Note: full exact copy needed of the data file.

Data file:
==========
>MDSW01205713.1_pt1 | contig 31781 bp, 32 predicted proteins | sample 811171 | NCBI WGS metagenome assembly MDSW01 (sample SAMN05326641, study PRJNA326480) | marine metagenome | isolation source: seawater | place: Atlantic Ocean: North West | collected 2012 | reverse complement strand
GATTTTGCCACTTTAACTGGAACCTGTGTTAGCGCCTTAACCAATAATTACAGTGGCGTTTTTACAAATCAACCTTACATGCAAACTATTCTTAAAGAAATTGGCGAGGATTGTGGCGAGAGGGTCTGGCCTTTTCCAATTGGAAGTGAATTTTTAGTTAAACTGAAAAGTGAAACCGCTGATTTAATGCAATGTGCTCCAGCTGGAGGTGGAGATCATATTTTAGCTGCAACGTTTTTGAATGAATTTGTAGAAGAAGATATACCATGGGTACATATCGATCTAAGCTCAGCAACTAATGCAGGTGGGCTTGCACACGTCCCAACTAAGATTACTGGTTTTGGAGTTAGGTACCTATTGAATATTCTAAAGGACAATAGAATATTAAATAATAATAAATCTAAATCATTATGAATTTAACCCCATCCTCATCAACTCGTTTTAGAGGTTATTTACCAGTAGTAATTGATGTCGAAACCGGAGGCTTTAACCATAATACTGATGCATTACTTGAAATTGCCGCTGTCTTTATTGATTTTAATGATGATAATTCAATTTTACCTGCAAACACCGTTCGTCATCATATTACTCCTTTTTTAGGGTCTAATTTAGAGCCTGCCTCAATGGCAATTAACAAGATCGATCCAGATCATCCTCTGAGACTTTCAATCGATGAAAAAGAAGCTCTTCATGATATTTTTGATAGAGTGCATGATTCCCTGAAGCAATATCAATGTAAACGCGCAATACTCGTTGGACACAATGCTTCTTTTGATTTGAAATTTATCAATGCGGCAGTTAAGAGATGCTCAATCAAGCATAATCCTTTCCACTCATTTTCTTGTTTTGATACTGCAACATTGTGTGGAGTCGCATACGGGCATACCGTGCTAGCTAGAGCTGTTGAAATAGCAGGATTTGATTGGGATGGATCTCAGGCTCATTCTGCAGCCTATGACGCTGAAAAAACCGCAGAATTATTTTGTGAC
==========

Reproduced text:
>MDSW01205713.1_pt1 | contig 31781 bp, 32 predicted proteins | sample 811171 | NCBI WGS metagenome assembly MDSW01 (sample SAMN05326641, study PRJNA326480) | marine metagenome | isolation source: seawater | place: Atlantic Ocean: North West | collected 2012 | reverse complement strand
GATTTTGCCACTTTAACTGGAACCTGTGTTAGCGCCTTAACCAATAATTACAGTGGCGTTTTTACAAATCAACCTTACATGCAAACTATTCTTAAAGAAATTGGCGAGGATTGTGGCGAGAGGGTCTGGCCTTTTCCAATTGGAAGTGAATTTTTAGTTAAACTGAAAAGTGAAACCGCTGATTTAATGCAATGTGCTCCAGCTGGAGGTGGAGATCATATTTTAGCTGCAACGTTTTTGAATGAATTTGTAGAAGAAGATATACCATGGGTACATATCGATCTAAGCTCAGCAACTAATGCAGGTGGGCTTGCACACGTCCCAACTAAGATTACTGGTTTTGGAGTTAGGTACCTATTGAATATTCTAAAGGACAATAGAATATTAAATAATAATAAATCTAAATCATTATGAATTTAACCCCATCCTCATCAACTCGTTTTAGAGGTTATTTACCAGTAGTAATTGATGTCGAAACCGGAGGCTTTAACCATAATACTGATGCATTACTTGAAATTGCCGCTGTCTTTATTGATTTTAATGATGATAATTCAATTTTACCTGCAAACACCGTTCGTCATCATATTACTCCTTTTTTAGGGTCTAATTTAGAGCCTGCCTCAATGGCAATTAACAAGATCGATCCAGATCATCCTCTGAGACTTTCAATCGATGAAAAAGAAGCTCTTCATGATATTTTTGATAGAGTGCATGATTCCCTGAAGCAATATCAATGTAAACGCGCAATACTCGTTGGACACAATGCTTCTTTTGATTTGAAATTTATCAATGCGGCAGTTAAGAGATGCTCAATCAAGCATAATCCTTTCCACTCATTTTCTTGTTTTGATACTGCAACATTGTGTGGAGTCGCATACGGGCATACCGTGCTAGCTAGAGCTGTTGAAATAGCAGGATTTGATTGGGATGGATCTCAGGCTCATTCTGCAGCCTATGACGCTGAAAAAACCGCAGAATTATTTTGTGAC